Somewhat lost in the aftermath of the Pittsburgh Steelers’ perplexing last-second loss to the heretofore winless Tampa Bay Buccaneers is the fact that the team’s franchise quarterback, Ben Roethlisberger, had a strong game, despite taking five sacks and losing a fumble on one of them that resulted in seven points the other way.
He finished the day with his highest passer rating thus far of the season, throwing for over 300 yards with three touchdown passes while completing nearly three quarters of his throws. And lest we forget, he was the victim of several dropped passes.
Roethlisberger had a high completion percentage last week, and threw for two touchdowns, but he also had a somewhat inefficient night in terms of moving down the field. He threw for under 200 yards on 30 pass attempts, averaging only 6.5 yards per attempt.
Yesterday, he averaged nearly eight yards per attempt, throwing for 314 yards on 40 passes. And it could have been a lot more without the drops.
If you go back to the Baltimore game, you see Roethlisberger misfiring on passes throughout the night en route to completing less than 60 percent of his passes. His receivers even helped him out at times.
While he did get some help yesterday, such as Antonio Brown’s second touchdown catch, the same Brown was also guilty of a pair of dropped passes himself. Justin Brown and Heath Miller also dropped a pass each, off the top of my head.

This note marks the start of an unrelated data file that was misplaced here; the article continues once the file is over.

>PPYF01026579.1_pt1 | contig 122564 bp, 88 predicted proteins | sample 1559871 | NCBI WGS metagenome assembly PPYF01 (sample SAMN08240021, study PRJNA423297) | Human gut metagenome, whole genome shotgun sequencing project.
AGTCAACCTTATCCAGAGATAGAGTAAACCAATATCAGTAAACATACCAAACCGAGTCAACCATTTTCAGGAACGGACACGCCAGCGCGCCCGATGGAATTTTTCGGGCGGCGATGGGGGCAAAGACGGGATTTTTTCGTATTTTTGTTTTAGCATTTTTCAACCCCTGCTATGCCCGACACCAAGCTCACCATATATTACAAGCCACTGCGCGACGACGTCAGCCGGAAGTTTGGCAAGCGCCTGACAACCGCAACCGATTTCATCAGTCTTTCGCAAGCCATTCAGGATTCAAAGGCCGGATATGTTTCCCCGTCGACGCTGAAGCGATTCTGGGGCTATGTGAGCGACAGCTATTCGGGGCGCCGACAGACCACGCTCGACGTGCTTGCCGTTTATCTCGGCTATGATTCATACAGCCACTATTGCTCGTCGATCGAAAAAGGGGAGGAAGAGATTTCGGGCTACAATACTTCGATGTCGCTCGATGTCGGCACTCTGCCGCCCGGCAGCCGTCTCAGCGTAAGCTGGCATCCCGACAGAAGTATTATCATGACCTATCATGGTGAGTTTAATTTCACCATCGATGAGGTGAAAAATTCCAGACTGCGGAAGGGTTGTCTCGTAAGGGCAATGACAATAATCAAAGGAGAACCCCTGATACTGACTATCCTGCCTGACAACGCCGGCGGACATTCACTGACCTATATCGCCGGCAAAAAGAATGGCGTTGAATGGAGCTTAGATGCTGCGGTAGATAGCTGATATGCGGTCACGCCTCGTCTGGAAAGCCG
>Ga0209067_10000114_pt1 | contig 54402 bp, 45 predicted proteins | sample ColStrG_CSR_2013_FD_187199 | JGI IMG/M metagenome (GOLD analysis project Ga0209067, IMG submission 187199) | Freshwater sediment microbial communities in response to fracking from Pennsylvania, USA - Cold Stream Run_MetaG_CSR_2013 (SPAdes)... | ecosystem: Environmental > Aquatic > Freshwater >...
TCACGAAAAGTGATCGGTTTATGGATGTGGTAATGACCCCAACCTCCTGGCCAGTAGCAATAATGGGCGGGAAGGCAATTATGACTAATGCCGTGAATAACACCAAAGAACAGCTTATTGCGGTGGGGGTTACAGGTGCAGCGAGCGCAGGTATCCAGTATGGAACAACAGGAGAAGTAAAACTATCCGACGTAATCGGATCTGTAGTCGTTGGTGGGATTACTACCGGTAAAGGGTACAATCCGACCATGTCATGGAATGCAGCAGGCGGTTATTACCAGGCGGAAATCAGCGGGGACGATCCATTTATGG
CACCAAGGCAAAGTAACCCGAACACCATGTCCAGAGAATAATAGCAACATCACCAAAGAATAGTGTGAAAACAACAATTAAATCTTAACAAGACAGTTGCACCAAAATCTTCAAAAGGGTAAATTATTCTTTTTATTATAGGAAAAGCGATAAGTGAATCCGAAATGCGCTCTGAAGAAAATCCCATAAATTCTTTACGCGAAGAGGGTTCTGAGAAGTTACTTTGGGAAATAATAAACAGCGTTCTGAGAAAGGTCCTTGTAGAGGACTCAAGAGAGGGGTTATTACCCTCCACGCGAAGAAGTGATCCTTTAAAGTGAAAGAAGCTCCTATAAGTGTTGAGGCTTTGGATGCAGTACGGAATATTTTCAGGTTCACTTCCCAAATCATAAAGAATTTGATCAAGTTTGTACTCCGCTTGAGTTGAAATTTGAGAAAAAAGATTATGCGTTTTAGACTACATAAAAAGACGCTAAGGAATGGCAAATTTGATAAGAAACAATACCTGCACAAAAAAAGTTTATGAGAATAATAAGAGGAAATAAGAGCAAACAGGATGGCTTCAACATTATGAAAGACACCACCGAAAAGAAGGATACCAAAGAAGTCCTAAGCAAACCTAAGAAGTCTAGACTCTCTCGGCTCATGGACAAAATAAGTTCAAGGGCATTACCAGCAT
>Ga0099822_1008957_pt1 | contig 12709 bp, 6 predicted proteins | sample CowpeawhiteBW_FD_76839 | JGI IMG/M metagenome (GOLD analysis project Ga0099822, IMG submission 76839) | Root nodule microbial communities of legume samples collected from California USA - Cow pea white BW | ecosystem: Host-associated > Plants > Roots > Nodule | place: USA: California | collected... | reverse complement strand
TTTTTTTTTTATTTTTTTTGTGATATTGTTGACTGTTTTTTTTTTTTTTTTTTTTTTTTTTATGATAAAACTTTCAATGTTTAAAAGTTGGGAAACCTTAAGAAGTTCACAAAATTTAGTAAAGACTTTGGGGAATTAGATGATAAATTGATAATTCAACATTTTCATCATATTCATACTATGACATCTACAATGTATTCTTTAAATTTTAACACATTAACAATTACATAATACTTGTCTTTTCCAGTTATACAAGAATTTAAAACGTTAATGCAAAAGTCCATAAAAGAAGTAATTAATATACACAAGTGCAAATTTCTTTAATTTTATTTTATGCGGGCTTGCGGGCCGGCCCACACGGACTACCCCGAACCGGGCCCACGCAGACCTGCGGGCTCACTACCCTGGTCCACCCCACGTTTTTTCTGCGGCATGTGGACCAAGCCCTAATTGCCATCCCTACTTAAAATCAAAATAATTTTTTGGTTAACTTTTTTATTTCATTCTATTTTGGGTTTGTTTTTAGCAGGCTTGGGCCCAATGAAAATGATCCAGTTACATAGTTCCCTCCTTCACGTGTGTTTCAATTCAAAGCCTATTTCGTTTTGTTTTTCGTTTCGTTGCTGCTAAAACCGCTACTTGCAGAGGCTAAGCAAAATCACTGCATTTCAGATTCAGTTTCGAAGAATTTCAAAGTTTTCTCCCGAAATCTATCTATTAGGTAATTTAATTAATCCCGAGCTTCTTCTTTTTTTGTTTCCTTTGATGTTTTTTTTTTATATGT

The quarterback’s accuracy, in other words, was superior to his actual completion percentage, and as attested to by the yards per attempt, it wasn’t all just sideways. The Steelers were able to get vertical some, even though they lacked polish on the home run ball.
After today, Roethlisberger has 1092 yards on the season, improving his touchdown to interception ratio to 6-2, though he did add a lost fumble to give him three total turnovers for the year.
His current completion percentage of 68.1 would be the best in his career, and his quarterback rating of 99.4 would rank third.
On the year, he is currently just under his career average of 7.8 yards per pass attempt, but he is also on pace to take more sacks than he has since the 2009 season, when he was dropped an unconscionable 50 times.
Also worth noting is that, after throwing an interception in each of the first two games, he has gone without for the last two. His two interceptions on 141 passing attempts is the best ratio in a season thus far in his career, by a good margin.
Though, by that same token, his touchdowns per pass ratio is also about half of what it was a season ago, when he set a franchise record with 28 touchdown passes. He got off to a slow start by throwing only one in the first two games, but he now has five in the last two. With the way the defense has been holding up, that upward trajectory must continue.